The release of the article in The New York Times calling flossing “overrated” has caused a plethora of patients to question the need for this essential oral hygiene practice. As dental professionals, we all know the importance of disrupting the biofilm with floss. But how do we convey this information to our patients considering the lack of research specific to this topic?
Whether they admit it or not, most patients do not floss regularly. The popularity of the article was rooted in an emotional release, not by any science. By arguing that there was no research supporting flossing’s effectiveness, patients were given a release from any guilt they feel for not following our recommendations. The emotional power of the article gives us a clue as to how to help our patients.
I suggest starting with an educational component. I give my patients a very graphic visual of what happens when you eat, how oral bacteria eat the food that you eat, and how they produce waste right onto your teeth that is very acidic and, over time, can cause decay.
Next is the emotional component. Ask your patients who do not floss to floss and smell the floss when they are finished. They will be shocked at the odor.
The final component is the empowering component where the patient solves the problem. I ask my patients to put floss everywhere from their car to their shower, their kitchen, thier couch, or their coffee table. This ensures they have access to floss and can easily and more conveniently take the time each day to complete the task.
Patient education is the key to successful treatment and ultimately a successful practice. These educational moments are an opportunity to become philosophical with your patients. It’s important to discuss preventive care with your patients, but they need to understand where dental knowledge comes from and how research is synthesized.
Explain to your patients that we also don’t have randomized clinical trials on the harm done by cornhusks left to decay between teeth. But we do have plenty of articles about plaque, the failure to remove it, and the benefits of its removal.
Explaining what drives research and the limitations of studies will help patients to learn the difference between consuming information and being a connoisseur of it. This ultimately builds trust, and your patients will return with any problems they have once they realize that you have put time, effort, and education into the advice that you are giving.
If we consider our own behavior in the dental chair, we can benefit from a fresh perspective. When we go to colleagues for our own treatment, we already have decided what the issue is and what should be done. We just need them to do it. We have extensive experience, knowledge, and understanding, so there is less emotion and more logic involved in our decisions.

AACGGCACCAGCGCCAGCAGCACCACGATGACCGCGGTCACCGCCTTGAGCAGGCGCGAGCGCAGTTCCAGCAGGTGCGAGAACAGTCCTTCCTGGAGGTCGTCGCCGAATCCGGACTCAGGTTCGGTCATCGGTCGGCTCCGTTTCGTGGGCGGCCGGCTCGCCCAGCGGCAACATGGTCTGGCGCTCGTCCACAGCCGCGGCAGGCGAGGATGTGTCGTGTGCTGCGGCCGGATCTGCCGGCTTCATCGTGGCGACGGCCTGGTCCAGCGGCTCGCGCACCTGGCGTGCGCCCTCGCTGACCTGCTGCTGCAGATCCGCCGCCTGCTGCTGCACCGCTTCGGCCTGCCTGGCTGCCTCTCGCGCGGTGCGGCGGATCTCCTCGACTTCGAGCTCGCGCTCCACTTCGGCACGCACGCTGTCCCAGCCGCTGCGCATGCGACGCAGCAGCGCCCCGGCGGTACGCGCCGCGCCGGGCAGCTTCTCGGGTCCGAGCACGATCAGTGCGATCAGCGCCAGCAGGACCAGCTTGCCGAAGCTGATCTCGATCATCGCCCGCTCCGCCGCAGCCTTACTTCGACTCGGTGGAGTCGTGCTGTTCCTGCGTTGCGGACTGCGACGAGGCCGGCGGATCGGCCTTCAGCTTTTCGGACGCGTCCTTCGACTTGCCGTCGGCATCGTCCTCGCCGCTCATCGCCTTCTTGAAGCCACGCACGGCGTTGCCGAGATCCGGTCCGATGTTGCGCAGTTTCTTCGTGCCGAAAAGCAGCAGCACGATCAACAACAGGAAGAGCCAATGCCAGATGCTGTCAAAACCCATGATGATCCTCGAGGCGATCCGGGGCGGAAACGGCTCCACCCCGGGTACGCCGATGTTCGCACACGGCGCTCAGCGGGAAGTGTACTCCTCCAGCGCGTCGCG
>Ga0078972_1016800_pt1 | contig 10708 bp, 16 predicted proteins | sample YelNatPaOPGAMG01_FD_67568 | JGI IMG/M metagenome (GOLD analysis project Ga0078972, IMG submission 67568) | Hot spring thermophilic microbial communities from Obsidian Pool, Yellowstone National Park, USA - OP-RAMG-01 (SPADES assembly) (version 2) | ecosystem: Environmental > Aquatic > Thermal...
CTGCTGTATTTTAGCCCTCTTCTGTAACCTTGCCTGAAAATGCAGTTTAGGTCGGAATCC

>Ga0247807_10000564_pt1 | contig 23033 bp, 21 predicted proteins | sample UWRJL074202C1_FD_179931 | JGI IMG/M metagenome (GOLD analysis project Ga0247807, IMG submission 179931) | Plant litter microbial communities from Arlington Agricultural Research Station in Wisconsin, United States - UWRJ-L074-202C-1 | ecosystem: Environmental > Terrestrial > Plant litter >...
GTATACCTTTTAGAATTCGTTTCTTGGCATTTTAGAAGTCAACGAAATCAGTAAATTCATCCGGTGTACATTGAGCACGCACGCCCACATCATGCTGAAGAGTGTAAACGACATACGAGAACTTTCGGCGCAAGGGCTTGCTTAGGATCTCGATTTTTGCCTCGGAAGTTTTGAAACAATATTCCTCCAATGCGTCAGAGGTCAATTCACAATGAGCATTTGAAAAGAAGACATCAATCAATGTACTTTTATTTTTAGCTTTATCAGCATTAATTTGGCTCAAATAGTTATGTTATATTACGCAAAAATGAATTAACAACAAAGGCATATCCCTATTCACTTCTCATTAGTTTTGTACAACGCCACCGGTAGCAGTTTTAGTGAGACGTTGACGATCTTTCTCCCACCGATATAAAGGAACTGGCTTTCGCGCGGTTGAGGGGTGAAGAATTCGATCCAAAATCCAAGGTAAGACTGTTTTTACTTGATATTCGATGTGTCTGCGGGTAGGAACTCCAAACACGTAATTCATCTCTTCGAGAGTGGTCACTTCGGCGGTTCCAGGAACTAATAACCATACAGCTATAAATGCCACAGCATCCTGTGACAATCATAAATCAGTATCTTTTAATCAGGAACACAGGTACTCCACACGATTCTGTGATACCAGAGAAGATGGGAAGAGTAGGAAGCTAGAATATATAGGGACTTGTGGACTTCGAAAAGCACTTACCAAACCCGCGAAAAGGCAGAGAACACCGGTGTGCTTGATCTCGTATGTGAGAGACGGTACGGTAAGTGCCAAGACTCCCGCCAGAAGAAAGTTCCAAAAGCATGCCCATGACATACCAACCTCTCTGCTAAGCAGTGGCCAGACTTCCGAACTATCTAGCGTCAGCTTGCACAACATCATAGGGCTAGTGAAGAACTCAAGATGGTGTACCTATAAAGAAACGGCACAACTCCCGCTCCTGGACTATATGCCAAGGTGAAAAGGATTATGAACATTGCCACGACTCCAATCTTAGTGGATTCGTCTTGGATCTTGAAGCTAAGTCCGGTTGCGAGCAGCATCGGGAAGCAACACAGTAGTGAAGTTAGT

However, if our colleagues tell us that it’s not possible to carry out the specific treatment or that they have discovered something else, we may ask to see or to be informed before we go along with their recommendation. If our patients understand as much as we do and are simply coming to us to carry out the treatment they already have in mind, then the experience would be relatively the same.
With Google, some of our patients are very well informed, and some may already be thinking that they are coming to us to carry out a treatment that they have decided to have done. We see this with cosmetic treatment and often with procedures rooted in pain removal.
However, if we take the time to educate our patients, truly sit down and spend time until they understand, we can make them partners in the treatment and prevent them from being misinformed. This misinformation is what has resulted from the flossing article.
In no way has any dentist or hygienist stopped flossing because of the lack of randomized controlled trials regarding its benefits. We need to take back our patients’ attention and educate them so they won’t be misinformed and so they will come to side with us through knowledge, understanding, and experience.
We have social media, and we have science. We have our patients’ attention, and we have the position of authority. We cannot squander this opportunity by being an authority that can’t back up a claim.
Don’t make a claim. Build a case. Don’t just tell your patients to do things. Explain why they should. Take every step to educate and create a well informed patient who consumes information the way we do, who decides things knowing that there is no perfect decision, just a better decision.
With education, we know that you don’t always need specific articles. And at times, specific articles may not apply to every situation. We know how to apply the body of science to problems that arise every day. If our patients see this picture through our eyes, they will see that the article challenging flossing was in itself overrated.
Dr. Desiree Yazdan is an expert in cosmetic dentistry taking pride in offering the finest in patient care and services to each and every patient individually. Having completed research on enamel development and receiving her master’s in craniofacial biology and doctor of dental surgery from the University of Southern California, Dr. Yazdan’s expert training and professionalism have added to her keen eye for beauty. At the Center for Reconstructive Dentistry, she utilizes her expertise and passion to create smile transformation. Check out Dr. Yazdan’s Instagram page for daily smile makeovers, health, and beauty tips by following @DrYazdan. For more information, call (949) 644-6988 or go to dryazdan.com.